So, this song coming a little later in the week (because of Thanksgiving), I'm gonna go with The Black Keys song "Meet Me in the City". Originally an old blues song by the great Junior Kimbrough, The Black Keys covered it on their tribute EP Chulahoma: The Songs of Junior Kimbrough. The Keys had been greatly influenced by Kimbrough and had actually already covered his songs on their first two albums, and eventually decided to just do the Chulahoma EP in 2005, strangely not containing either of the songs they'd covered on their first two albums. Kimbrough's songs had a raw, hypnotic way about them that could remind someone of John Lee Hooker or RL Burnside without too much effort. He was a great artist, and I included his version of the song underneath the Keys' down below.
But this is about the cover version. Dan Auerbach and Patrick Carney make up The Black Keys, and you really never miss any instrumentation in their music, even when it's just stripped down to Auerbach's voice and guitar and Carney's drums. They're a force to listen to, raw and dynamic and beautiful and inspiring to me as a fellow musician (last May, when I did my top ten albums of the decade, their Attack and Release ended up at #7). "Meet Me in the City" was one of the first songs of theirs that I heard, and it really grabbed me by the throat on the first listen, but it was because of its tenderness and not because of its energy. The painful love Auerbach has in his voice just killed me after the kind sleepy groove drew me into the opening of the song. The lyrics are simple:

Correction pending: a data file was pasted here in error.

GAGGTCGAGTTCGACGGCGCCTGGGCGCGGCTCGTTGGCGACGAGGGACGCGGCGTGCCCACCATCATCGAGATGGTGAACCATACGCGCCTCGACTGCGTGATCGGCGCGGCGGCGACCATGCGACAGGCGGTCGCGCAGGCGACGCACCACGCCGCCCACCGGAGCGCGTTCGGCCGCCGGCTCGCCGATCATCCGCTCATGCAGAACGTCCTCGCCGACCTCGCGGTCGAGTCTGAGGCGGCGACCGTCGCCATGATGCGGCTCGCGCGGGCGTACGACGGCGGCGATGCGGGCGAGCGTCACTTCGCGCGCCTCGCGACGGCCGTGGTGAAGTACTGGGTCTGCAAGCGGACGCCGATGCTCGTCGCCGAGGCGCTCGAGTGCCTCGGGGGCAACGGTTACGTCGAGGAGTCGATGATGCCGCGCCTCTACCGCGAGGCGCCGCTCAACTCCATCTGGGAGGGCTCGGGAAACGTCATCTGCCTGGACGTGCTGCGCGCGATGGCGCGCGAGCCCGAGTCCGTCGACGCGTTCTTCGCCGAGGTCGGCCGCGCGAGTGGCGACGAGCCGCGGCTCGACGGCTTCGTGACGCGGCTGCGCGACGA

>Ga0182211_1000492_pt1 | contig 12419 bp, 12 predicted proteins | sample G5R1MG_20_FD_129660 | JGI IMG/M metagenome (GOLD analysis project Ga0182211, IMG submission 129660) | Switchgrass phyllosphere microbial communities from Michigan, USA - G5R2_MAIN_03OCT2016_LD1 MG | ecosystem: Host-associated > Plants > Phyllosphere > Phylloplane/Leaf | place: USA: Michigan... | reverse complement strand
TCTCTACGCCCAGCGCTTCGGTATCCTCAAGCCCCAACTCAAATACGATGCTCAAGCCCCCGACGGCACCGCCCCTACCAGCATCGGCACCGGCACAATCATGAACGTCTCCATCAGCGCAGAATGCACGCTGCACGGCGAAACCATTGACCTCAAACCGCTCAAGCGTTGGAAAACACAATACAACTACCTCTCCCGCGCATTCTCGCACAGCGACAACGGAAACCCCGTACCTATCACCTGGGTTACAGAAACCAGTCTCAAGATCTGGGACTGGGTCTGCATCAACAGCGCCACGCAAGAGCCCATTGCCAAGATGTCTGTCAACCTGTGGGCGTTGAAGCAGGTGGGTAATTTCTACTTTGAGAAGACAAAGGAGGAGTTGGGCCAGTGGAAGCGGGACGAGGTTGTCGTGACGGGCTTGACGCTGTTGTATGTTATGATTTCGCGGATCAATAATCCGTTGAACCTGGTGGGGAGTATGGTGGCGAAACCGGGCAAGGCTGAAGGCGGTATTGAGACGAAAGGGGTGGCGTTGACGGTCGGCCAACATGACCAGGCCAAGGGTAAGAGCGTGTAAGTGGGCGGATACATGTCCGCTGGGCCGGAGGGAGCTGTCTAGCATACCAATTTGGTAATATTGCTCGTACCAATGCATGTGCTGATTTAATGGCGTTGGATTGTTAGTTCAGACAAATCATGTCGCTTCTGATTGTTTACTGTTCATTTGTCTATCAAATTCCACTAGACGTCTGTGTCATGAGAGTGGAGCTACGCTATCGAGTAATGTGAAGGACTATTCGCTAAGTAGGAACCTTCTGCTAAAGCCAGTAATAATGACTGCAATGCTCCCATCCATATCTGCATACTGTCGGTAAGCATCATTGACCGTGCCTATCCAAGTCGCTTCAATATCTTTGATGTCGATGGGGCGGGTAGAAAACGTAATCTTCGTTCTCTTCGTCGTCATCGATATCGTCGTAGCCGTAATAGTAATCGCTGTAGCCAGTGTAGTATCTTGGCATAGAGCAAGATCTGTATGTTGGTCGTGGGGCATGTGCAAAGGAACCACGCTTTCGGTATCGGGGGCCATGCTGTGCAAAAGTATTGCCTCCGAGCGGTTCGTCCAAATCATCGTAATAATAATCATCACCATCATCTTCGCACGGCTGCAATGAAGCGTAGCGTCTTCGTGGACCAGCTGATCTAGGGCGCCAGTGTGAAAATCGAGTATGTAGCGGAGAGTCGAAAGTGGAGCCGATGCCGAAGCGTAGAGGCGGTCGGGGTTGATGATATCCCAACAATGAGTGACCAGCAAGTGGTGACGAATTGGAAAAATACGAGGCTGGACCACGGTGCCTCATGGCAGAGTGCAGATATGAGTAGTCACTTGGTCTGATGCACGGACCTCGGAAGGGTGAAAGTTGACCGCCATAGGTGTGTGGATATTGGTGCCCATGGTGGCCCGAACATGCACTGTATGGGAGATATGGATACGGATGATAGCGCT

"Meet me, oh momma, in the city
And see everything is so fine
We'll get together now, darlin'
Oh yes we will
We'll make everything alright
Now honey don't
Oh honey don't
Please, please don't leave me right now, baby
Right now, right now
Oh no no no
You got me, baby
You got me, darlin'
You got me where you want me, baby
Girl, I know you are satisfied
Still begging you, baby
Don't leave me here
Please, please don't leave me
Right now baby, right now, right now
Oh no no no"
But the way Auerbach infuses them with so much yearning and hope and pain is astounding. Sometimes the simplest things can evoke our most basic human emotions better than anything else can. It's songs like "Meet Me in the City" that typify the blues as a genre of all of our essential humanity. And when it can be delivered to us by artists as great as Junior Kimbrough or The Black Keys, it makes all that deeper of an impact.
The Black Keys' version
Junior Kimbrough's original